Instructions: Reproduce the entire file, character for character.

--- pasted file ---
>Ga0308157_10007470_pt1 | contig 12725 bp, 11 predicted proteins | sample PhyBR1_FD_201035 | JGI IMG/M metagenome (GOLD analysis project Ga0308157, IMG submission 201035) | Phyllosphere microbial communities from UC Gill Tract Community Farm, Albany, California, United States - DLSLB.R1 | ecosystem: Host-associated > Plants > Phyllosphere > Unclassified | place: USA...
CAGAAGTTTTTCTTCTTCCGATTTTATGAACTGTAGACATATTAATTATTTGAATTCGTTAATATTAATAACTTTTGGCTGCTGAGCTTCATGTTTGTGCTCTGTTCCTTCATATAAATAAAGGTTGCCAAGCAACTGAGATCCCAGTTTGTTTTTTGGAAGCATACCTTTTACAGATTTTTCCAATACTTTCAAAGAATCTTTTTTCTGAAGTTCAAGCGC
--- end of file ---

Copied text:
>Ga0308157_10007470_pt1 | contig 12725 bp, 11 predicted proteins | sample PhyBR1_FD_201035 | JGI IMG/M metagenome (GOLD analysis project Ga0308157, IMG submission 201035) | Phyllosphere microbial communities from UC Gill Tract Community Farm, Albany, California, United States - DLSLB.R1 | ecosystem: Host-associated > Plants > Phyllosphere > Unclassified | place: USA...
CAGAAGTTTTTCTTCTTCCGATTTTATGAACTGTAGACATATTAATTATTTGAATTCGTTAATATTAATAACTTTTGGCTGCTGAGCTTCATGTTTGTGCTCTGTTCCTTCATATAAATAAAGGTTGCCAAGCAACTGAGATCCCAGTTTGTTTTTTGGAAGCATACCTTTTACAGATTTTTCCAATACTTTCAAAGAATCTTTTTTCTGAAGTTCAAGCGC